In response to comments that the Commission should broaden the scope of Referenced Contracts, the Commission noted that expanding the scope of position limits based, for example, on cross-hedging relationships or other historical price analysis would be problematic as historical relationships may change over time and, additionally, would require individualized determinations. In light of these circumstances, the Commission determined that it was not necessary to expand the scope of position limits beyond what was adopted. The Commission also noted that the commenters did not provide specific criteria or thresholds for making determinations as to which price-correlated commodity contracts should be subject to limits, further noting that it would consider amending the scope of economically equivalent contracts (and the relevant identifying criteria) as it gained experience in this area.[193]

The definition for “referenced contract” proposed in § 150.1 mirrors the definition proposed in § 151.1, with the delineation of several related terms incorporated into the definition.[194] The Start Printed Page 75701beginning of the current definition parallels the definition in vacated § 151.1, differing only with the addition of a clarification that the definition of “referenced contract” does not include guarantees of a swap. This clarification is added into the list of products that are not included in the definition.[195] In the proposed definition, “referenced contract” would not include “a guarantee of a swap, a basis contract, or a commodity index contract.” [196] In addition, for the sake of clarify, the proposal incorporates into the definition of “referenced contract” several related terms. Consequently, the definition for “referenced contract” delineates the meaning of “calendar spread contract,” “commodity index contract,” “spread contract,” and “intercommodity spread contract.” [197] The incorporation of these terms into the definition of “referenced contract” is intended to retain in one place the various parts and meanings of the definition, thereby facilitating comprehension of the definition.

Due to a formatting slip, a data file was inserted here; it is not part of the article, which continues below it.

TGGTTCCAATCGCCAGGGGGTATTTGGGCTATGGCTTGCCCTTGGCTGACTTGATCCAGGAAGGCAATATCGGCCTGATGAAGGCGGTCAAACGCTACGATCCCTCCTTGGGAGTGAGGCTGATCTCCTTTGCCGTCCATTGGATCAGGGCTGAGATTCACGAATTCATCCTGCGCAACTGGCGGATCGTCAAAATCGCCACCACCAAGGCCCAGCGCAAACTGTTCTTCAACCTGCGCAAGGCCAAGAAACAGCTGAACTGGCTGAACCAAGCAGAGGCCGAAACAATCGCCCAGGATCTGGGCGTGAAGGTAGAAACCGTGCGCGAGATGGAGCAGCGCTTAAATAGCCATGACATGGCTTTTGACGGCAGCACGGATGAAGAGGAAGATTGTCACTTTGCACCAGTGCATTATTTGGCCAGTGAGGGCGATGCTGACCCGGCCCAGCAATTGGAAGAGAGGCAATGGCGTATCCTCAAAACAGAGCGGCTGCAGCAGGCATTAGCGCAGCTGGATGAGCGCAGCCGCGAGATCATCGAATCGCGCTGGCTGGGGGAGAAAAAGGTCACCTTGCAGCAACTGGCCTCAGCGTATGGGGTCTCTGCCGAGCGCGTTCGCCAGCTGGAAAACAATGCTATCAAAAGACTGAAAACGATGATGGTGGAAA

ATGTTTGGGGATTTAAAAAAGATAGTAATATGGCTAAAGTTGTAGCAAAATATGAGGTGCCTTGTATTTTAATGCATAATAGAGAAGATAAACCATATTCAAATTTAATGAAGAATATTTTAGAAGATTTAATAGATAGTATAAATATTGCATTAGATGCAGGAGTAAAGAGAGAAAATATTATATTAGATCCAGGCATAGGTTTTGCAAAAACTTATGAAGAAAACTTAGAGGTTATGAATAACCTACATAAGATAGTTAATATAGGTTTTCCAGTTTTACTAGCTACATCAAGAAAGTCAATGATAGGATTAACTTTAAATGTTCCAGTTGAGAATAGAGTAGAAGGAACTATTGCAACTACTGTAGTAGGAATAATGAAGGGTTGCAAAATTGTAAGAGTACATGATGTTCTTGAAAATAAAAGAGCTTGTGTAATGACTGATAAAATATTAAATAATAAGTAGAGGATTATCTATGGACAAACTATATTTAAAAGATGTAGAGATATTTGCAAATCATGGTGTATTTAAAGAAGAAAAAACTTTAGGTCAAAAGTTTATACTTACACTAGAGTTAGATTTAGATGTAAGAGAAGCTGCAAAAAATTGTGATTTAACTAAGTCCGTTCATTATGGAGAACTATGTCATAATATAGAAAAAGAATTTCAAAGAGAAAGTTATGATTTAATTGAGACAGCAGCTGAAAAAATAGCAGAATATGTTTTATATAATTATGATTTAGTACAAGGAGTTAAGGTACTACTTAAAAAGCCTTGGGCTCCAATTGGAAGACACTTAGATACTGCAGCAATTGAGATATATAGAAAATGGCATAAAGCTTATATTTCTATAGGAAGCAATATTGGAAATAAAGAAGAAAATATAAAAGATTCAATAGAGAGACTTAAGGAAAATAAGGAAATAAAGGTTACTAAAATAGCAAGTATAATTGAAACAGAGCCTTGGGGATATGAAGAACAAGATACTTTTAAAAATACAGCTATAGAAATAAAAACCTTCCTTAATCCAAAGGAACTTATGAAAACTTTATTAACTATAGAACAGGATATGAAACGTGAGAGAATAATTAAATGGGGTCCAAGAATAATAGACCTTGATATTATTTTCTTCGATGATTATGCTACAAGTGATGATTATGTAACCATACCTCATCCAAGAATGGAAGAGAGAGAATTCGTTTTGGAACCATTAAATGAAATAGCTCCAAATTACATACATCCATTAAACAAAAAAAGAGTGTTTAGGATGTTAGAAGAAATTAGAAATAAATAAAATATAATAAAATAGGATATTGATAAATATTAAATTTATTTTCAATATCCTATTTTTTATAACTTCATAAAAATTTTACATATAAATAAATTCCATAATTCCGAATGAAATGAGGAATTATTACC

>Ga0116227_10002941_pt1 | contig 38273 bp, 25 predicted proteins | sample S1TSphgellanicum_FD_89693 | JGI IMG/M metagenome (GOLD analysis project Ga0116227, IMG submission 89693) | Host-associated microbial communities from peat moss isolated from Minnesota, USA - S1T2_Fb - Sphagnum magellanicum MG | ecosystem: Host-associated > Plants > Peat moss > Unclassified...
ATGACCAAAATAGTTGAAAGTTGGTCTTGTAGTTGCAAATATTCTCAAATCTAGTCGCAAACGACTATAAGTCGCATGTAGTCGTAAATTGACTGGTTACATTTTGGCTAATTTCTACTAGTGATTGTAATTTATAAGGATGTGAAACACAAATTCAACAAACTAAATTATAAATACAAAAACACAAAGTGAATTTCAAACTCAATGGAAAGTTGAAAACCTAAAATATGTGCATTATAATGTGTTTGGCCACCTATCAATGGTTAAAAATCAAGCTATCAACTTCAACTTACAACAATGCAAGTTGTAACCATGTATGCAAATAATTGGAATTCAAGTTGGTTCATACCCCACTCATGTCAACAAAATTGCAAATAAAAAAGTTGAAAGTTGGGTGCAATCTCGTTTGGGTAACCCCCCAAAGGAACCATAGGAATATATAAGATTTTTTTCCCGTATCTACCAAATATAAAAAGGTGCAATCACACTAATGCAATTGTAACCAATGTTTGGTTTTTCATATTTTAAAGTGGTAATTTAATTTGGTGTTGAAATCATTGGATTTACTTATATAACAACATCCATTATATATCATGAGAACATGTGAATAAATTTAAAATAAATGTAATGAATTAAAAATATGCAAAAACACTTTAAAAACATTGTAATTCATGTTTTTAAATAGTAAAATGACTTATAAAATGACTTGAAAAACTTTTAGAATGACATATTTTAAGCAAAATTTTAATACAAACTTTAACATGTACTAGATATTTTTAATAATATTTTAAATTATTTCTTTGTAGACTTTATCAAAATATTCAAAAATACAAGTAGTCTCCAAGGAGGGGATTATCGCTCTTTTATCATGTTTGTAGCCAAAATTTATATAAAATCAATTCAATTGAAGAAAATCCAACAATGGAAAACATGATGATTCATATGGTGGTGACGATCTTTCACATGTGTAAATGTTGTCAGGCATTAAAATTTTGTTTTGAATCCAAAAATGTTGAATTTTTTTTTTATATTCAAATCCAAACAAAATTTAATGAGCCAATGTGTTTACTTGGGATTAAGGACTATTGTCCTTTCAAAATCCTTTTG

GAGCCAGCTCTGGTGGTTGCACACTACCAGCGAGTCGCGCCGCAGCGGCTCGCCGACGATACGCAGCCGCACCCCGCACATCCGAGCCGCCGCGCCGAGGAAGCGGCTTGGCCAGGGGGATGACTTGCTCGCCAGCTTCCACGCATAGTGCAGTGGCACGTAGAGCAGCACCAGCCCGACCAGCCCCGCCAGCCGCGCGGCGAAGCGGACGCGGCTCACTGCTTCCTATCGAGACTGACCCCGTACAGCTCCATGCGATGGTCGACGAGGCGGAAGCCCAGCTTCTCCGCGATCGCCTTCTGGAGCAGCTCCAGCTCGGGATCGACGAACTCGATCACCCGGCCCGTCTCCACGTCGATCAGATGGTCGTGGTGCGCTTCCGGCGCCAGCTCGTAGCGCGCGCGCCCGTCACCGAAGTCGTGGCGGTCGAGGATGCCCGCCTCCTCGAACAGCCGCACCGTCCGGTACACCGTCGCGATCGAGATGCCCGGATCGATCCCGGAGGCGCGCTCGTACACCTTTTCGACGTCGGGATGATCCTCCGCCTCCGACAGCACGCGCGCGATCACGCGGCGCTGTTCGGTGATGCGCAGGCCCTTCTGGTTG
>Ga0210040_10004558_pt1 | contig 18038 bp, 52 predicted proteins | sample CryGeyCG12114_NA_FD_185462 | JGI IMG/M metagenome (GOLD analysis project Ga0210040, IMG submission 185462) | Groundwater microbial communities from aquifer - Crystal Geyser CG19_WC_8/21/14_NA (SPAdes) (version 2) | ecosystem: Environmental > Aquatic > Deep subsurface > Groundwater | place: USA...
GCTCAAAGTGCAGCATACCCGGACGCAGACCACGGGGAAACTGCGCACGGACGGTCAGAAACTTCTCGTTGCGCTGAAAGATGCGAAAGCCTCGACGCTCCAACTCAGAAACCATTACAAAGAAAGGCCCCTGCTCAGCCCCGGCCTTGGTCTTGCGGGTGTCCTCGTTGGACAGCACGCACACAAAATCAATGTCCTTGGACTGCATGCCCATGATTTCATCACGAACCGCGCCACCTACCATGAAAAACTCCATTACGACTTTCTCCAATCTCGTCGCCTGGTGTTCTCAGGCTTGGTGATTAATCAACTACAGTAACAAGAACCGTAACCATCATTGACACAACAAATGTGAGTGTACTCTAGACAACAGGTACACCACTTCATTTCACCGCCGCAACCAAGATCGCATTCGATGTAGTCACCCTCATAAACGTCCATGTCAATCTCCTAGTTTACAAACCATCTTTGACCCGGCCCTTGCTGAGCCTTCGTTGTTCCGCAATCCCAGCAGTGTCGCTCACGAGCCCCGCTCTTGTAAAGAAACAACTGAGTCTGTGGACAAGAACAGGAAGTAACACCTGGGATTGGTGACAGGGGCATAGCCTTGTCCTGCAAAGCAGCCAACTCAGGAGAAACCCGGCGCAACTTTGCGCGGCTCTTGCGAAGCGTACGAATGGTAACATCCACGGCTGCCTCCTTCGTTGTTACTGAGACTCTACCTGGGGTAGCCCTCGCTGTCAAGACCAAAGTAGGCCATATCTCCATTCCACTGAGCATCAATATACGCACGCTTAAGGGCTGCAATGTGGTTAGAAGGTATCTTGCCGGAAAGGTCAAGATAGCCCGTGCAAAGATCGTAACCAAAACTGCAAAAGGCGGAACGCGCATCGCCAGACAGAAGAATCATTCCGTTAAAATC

p. Short Position

The term “short position” is currently defined in § 150.1(c) to mean “a short call option, a long put option, or a short underlying futures contract.” Vacated part 151 did not retain this definition. The current proposal would amend the definition to state that a short position means “a short call option, a long put option or a short underlying futures contract, or a short futures-equivalent swap.” This revised definition reflects the fact that under the Dodd-Frank Act, the Commission is charged with applying the position limits regime to swaps.

q. Speculative Position Limit

The term “speculative position limit” is currently not defined in § 150.1 and was not defined in vacated part 151. The Commission now proposes to define the term “speculative position limit” to mean “the maximum position, either net long or net short, in a commodity derivatives contract that may be held or controlled by one person, absent an exemption, such as an exemption for a bona fide hedging position. This limit may apply to a person's combined position in all commodity derivative contracts in a particular commodity (all-months-combined), a person's position in a single month of commodity derivative contracts in a particular commodity, or a person's position in the spot month of commodity derivative contacts in a particular commodity. Such a limit may be established under federal regulations or rules of a designated contract market or swap execution facility. An exchange may also apply other limits, such as a limit on gross long or gross short positions, or a limit on holding or controlling delivery instruments.”